Presionar por net-zero una oportunidad «única en una generación»: MCA
La industria minera de clase mundial de Australia tiene las herramientas para convertirse en líder en el esfuerzo global para lograr emisiones netas cero para 2050, pero la medida requerirá la acción del gobierno, según el Consejo de Minerales de Australia (MCA).
Australia’s world-class mining industry has the tools to become a leader in the global effort to achieve net-zero emissions by 2050, but the move will require government action, according to the Minerals Council of Australia (MCA).
In its 2023–24 pre-budget submission, the MCA has expressed that in order for Australia to reach the net-zero goal for 2050, the world will require an astronomical quantity of minerals and metals.
By 2030 alone, the MCA said, the country will need 50 new lithium mines, 60 new nickel mines, and 17 new cobalt mines to meet electricity-storage demands.
“The MCA is calling on the Federal Government to seize this once-in-a-generation opportunity by providing the right business and regulatory environment,” the MCA said in its submission.
According to the MCA, the mining industry already makes significant contributions to the Australian economy are significant, accounting for $2.4 trillion in resources export revenue, and 21 per cent of the economy’s growth over the last decade. And these contributions could conceivably balloon in the coming years.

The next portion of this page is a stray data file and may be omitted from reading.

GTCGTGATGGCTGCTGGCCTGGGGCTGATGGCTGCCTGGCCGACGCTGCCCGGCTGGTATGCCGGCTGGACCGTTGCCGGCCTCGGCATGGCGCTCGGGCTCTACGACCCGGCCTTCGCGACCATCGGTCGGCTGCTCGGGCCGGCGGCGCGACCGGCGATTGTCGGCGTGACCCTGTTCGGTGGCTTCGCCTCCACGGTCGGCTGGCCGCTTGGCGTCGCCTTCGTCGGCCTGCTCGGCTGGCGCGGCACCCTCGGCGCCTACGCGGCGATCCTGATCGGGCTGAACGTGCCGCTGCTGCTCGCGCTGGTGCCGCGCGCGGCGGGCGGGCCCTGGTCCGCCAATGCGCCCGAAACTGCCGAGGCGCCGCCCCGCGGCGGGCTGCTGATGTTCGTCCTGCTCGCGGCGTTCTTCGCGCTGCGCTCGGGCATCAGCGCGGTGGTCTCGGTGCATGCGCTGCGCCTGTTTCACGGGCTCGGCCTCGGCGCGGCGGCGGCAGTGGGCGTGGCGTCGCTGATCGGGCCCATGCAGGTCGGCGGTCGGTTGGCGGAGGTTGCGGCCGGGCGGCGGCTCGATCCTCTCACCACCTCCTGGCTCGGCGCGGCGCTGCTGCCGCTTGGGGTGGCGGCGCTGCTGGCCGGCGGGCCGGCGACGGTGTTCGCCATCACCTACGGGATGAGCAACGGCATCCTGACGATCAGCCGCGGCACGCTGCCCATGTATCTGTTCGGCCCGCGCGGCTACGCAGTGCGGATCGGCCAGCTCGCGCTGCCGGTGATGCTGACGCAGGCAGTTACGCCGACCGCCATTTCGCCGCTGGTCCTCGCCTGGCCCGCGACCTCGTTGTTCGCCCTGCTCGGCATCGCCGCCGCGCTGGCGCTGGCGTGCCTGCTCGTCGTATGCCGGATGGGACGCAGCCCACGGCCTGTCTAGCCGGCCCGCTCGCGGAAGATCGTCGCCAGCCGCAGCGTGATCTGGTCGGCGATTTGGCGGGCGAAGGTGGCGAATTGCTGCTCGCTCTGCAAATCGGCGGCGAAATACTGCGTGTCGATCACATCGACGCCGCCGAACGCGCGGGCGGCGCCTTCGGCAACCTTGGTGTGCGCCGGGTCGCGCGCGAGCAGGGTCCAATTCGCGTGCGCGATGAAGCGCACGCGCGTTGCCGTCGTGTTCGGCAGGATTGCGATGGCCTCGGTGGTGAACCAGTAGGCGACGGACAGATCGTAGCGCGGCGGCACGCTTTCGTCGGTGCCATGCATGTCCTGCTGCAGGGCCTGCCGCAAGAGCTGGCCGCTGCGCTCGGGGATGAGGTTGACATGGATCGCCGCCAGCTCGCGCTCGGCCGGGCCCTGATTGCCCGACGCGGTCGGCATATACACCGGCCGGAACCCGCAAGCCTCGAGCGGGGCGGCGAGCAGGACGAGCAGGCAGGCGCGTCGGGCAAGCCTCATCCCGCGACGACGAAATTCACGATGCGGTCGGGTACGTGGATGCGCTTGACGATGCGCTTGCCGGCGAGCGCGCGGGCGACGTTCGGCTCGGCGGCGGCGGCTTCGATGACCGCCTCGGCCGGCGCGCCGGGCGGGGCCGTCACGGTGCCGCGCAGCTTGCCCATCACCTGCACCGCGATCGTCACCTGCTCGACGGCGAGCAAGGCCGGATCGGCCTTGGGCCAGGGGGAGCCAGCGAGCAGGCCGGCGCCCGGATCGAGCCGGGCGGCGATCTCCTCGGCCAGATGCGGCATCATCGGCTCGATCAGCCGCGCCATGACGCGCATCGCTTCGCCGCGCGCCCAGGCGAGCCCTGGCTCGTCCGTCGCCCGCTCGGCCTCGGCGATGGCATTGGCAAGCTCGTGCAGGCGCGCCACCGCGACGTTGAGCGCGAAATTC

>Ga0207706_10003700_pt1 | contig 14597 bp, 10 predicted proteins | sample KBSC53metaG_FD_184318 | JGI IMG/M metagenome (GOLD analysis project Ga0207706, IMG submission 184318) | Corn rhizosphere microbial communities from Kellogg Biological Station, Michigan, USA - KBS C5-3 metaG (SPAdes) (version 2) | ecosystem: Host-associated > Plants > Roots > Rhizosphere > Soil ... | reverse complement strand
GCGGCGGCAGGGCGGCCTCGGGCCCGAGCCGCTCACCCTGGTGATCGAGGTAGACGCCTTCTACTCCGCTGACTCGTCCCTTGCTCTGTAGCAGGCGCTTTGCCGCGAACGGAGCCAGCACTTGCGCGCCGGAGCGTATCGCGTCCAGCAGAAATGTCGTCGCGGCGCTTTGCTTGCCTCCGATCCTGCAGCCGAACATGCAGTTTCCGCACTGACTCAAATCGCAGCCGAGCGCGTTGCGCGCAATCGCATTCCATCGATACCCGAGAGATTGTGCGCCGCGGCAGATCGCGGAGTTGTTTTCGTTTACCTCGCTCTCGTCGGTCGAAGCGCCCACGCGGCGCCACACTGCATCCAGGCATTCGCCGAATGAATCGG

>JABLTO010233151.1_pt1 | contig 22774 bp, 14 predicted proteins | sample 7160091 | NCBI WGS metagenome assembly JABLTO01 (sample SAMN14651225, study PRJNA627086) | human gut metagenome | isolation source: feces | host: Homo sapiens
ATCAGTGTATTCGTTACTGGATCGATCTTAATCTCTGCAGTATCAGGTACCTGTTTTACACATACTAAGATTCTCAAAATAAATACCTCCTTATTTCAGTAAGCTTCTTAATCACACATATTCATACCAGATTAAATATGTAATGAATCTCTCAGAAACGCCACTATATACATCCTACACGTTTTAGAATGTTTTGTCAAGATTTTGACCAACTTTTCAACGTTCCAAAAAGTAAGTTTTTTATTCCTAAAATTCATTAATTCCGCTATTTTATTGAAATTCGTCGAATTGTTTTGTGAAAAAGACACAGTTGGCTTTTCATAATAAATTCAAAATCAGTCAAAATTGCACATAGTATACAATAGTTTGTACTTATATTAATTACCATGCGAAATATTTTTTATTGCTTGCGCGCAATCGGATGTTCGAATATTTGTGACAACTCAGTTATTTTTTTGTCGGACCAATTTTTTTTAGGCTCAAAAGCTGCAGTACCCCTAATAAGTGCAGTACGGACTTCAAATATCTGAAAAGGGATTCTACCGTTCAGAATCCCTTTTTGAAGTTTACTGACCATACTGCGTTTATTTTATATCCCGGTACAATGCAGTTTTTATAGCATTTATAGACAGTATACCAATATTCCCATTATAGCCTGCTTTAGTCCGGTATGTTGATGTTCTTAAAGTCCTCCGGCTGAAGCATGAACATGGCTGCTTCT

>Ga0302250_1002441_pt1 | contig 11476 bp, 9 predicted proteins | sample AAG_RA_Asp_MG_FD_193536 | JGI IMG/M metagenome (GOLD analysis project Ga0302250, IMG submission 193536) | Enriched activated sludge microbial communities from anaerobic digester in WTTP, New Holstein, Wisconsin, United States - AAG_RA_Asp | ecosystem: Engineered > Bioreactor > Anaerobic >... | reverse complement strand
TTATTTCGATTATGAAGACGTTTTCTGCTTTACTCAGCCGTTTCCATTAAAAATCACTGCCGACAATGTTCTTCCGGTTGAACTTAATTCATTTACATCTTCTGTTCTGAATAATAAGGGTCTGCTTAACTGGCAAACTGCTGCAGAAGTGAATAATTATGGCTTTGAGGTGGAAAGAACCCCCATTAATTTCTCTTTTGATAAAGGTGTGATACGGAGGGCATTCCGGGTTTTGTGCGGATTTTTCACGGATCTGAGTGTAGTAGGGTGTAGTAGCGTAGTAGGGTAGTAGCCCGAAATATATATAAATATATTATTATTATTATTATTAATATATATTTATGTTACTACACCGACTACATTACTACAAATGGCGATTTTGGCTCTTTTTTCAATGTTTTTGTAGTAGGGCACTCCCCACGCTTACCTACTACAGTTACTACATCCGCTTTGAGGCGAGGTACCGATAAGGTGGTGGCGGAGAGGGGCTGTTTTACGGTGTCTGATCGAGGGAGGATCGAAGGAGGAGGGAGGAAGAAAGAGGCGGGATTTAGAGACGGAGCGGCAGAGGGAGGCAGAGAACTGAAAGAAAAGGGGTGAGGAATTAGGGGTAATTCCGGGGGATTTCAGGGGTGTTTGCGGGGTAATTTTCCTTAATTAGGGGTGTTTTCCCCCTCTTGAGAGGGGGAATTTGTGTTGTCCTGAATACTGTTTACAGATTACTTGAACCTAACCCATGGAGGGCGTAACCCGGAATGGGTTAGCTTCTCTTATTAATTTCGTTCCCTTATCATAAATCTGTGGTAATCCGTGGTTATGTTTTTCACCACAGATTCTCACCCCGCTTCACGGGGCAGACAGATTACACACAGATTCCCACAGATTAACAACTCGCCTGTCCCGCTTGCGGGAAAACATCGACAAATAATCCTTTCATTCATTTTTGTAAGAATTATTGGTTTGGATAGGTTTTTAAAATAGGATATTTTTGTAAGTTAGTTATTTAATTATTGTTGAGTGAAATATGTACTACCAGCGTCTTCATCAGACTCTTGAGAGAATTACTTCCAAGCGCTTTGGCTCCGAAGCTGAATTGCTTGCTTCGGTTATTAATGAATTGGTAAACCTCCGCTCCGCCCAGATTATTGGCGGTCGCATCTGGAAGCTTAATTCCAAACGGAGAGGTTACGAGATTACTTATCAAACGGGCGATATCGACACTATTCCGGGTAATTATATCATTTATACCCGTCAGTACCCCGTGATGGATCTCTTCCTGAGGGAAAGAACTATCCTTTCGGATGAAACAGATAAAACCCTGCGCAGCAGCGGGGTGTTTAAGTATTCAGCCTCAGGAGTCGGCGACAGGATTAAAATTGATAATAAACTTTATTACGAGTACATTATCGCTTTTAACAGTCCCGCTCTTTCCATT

“Since the peak of the mining investment boom in 2013, the industry has produced $2.4 trillion in resources export revenue, $252 billion in mining wages, $143 billion in company taxes, $112 billion in royalties, and generated 21 per cent of Australia’s GDP growth,” the MCA said.
“Australia’s minerals industry could increase its contribution to the economy with the right policy settings.”
But the economic boom is not guaranteed.
The MCA has previously called out the Federal Government for harmful workplace relations, tax, environment, climate change, and energy policies, which it believes threaten investment in the resources sector industry. It also believes rising costs, declining productivity, and increasing policy risk are making Australia a less attractive place to do business.
The MCA has now called on policymakers to provide the healthy regulatory environment needed to attract potential investors.
“Global mining investment is expected to increase by $US100 billion annually from current levels to produce the mineral commodities required for the world to achieve net-zero emissions by 2050,” the MCA said.
Among many proposals detailed in the pre-budget submission, the MCA has stressed the point that the industry’s long-term success depends on the discovery of mineral deposits of global significance.
It has proposed that the Federal Government adequately and permanently fund geoscientific research bodies, allowing for the production of data necessary to attract investment in exploration, allowing Australia to truly capitalise on what the MCA believes is a very unique opportunity.
Fuente: Australian Mining